Numerous studies link a lack of stable housing to a spiral of disproportionate risks, among them injuries, poor nutrition, asthma, mental illness, and HIV. And for people living with HIV (PLWH), experiencing homelessness correlates strongly with inadequate access to medical care and low rates of adherence to antiretroviral therapy (ART) and retention in care—all resulting in worse health outcomes.
“Stable housing is important because it enables factors that tend to keep PLWH, and others, healthy,” said Elizabeth Topper Golub, Ph.D., M.Ed., M.P.H., a clinical HIV researcher at the Johns Hopkins Bloomberg School of Public Health and coauthor of a 2018 study on the impact of unstable housing on HIV treatment biomarkers. (The study determined that unstable housing produced clinically meaningful negative health impacts among HIV-positive women in the U.S.) “For example, unstable housing often means a lack of social support, inability to remain in HIV care, and poor adherence to HIV treatment, all of which are associated with poor clinical outcomes. People without consistently stable housing often have lower CD4+ cell counts and a lower probability of viral suppression, as compared to those who do have stable housing,” Golub explained.
A retrospective, cross-sectional chart study published in the January 2021 issue of the journal AIDS Care adds to the growing body of evidence that stable housing leads to better clinical outcomes and improved health care utilization for PLWH. Researchers from Massachusetts College of Pharmacy and Health Sciences, Boston University School of Public Health, and the Boston Health Care for the Homeless Program investigated the impact of housing status (assessed at multiple time points) on a range of HIV-related clinical outcomes including viral suppression, CD4 counts, and use of HIV outpatient and medical respite care facilities in the community. (Medical respite facilities offer medical care for persons experiencing homelessness who are too frail to recover from a physical illness or injury on the streets, but are not sick enough to receive inpatient care at a hospital.)
The study, led by Anela Stanic, Pharm.D., an associate professor of Pharmacy Practice at Massachusetts College of Pharmacy and Health Sciences, compared PLWH with consistently stable housing (CSH) to PLWH who did not have CSH. The statistical team used multivariable and propensity weighted analyses to assess outcomes with adjustment for potential group differences. Of the 208 participants, 88 (42%) had CSH and 120 (58%) were in the non-CSH group. The study found rates of viral suppression and high mean CD4 counts were significantly greater among participants with CSH compared to those without CSH. Those with CSH went for nursing visits less than half as many times as those without CSH and were less likely to need care at medical respite facilities—and if they were admitted, their length of stay was about half that of people without CSH.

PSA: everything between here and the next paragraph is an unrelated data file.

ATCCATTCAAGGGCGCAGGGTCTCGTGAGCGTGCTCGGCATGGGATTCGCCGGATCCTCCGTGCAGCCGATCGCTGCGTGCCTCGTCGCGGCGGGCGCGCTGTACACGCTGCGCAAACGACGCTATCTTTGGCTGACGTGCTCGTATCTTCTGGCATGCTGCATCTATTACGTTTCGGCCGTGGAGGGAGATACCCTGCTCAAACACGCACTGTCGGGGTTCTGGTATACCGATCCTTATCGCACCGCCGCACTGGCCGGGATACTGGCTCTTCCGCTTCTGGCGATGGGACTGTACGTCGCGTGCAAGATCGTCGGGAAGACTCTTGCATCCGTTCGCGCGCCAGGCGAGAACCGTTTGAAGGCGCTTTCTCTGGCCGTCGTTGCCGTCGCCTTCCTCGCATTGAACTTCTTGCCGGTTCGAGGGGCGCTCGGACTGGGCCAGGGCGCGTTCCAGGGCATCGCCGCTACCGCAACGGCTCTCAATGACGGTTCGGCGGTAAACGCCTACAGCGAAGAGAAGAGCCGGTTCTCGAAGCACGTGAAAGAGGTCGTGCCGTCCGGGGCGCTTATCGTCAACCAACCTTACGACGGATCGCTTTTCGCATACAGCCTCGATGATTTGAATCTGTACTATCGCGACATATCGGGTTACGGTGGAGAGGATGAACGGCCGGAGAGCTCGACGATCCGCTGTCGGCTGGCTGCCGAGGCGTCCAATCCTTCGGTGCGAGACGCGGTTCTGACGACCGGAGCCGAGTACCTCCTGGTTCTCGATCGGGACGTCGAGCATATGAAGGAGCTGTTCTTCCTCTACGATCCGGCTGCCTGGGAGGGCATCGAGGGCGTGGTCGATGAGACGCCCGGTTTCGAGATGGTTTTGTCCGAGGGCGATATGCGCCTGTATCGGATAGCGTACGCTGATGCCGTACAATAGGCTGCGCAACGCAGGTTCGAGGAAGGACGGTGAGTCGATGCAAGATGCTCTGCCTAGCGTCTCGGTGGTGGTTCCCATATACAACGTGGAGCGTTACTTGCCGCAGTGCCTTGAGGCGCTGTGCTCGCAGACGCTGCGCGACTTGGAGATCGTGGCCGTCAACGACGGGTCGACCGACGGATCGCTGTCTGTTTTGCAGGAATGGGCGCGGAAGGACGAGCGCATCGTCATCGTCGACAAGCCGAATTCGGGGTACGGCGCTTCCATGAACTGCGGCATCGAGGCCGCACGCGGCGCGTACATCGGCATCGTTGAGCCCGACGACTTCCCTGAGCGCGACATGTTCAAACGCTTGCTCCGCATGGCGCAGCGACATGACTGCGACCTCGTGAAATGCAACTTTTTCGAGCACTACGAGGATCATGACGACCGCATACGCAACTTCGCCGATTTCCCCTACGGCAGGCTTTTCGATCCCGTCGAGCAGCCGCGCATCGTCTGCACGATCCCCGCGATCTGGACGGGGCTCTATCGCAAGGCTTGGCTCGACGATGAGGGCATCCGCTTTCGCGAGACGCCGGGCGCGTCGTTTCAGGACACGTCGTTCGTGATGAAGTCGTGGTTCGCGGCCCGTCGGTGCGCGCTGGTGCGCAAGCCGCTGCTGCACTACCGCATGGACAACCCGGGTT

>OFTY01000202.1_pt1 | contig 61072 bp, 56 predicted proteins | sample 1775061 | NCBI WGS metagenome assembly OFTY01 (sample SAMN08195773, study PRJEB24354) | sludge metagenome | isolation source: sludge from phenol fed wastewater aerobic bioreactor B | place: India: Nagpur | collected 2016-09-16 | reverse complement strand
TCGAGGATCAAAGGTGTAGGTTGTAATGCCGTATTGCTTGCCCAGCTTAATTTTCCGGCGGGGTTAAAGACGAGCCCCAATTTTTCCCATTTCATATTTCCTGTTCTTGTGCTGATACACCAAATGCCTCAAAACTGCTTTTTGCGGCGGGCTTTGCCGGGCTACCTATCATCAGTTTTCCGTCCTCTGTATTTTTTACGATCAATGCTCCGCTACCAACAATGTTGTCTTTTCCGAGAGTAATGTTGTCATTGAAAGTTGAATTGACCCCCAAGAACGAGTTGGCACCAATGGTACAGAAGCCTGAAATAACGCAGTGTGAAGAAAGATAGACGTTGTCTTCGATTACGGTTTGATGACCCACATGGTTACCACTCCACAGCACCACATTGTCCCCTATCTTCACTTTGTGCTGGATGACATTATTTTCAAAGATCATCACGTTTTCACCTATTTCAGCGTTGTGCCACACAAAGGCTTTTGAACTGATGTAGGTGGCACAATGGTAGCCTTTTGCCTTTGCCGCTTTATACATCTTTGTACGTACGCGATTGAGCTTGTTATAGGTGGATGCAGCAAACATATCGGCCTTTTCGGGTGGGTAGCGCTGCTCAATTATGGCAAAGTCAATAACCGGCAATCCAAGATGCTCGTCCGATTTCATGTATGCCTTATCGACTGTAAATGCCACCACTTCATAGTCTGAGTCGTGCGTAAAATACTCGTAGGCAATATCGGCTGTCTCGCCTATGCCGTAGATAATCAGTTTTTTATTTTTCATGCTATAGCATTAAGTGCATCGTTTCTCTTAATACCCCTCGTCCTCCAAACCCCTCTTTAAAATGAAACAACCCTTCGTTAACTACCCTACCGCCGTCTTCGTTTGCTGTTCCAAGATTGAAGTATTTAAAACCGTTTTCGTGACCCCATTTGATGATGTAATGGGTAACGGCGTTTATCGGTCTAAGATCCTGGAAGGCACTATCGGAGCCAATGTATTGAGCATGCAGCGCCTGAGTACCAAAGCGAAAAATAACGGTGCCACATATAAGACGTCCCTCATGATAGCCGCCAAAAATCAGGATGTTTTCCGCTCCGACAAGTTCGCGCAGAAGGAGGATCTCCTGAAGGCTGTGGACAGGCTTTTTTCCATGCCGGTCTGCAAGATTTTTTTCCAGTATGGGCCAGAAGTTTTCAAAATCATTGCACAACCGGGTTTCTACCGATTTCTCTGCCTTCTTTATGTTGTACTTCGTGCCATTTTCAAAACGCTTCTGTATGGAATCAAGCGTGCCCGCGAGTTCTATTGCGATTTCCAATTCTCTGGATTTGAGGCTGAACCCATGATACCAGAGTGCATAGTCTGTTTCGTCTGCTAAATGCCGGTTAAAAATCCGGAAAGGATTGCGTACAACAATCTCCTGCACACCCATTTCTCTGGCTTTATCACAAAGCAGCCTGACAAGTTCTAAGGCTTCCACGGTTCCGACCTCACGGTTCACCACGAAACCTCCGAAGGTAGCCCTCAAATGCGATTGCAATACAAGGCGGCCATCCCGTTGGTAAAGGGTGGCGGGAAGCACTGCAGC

An Urgent Need for Affordable Housing
“The study by Stanic and colleagues is another contribution to what advocates have known since the beginning of the epidemic,” said Angela A. Aidala, Ph.D., a research scientist in the Department of Sociomedical Sciences at Columbia University and the lead author of an oft-cited 2016 systematic review of studies assessing the impact of housing status on medical care and health outcomes among PLWH. “Not only literal homelessness, but the lack of stable, secure, adequate, and affordable housing is a major factor affecting engagement in care, treatment adherence, and clinical outcomes for PLWH,” said Aidala.
“Chronic stress, competing financial priorities, transiency, and the press of daily needs among PLWH without housing, or whose housing is inadequate or unaffordable, won’t be solved by biomedical interventions. Housing is health care and prevention,” added Aidala, echoing the mantra of advocates for stable, affordable, quality housing for PLWH.
Aidala’s observations underscore the policy implications of the Stanic study findings. Stanic and colleagues insist that housing should be regarded not only as health care, but as preventive care as well. They further note that the Housing Opportunities for Persons With AIDS (HOPWA) program is currently the only federal program that provides funding to states, localities, and nonprofit organizations to support housing programs for low-income PLWH and is a successful model for improving outcomes among PLWH.
Additionally, the study’s authors note that the Affordable Care Act, aka Obamacare, has allowed new models of payment and delivery to address housing needs in the context of health care settings. These include accountable care organizations (ACOs) and Medicare managed care organizations (MCOs), which in some states are starting to address housing as a key correlate of health. The concern, however, note Stanic and colleagues, is that the legislation providing for these promising models always faces the threat of repeal by Congress (or, one might add, inadequate funding). The authors underscore the urgency for federal, state, and local policymakers and other stakeholders participating in HIV treatment and prevention efforts to continue working to expand funding for both housing and supportive services for PLWH.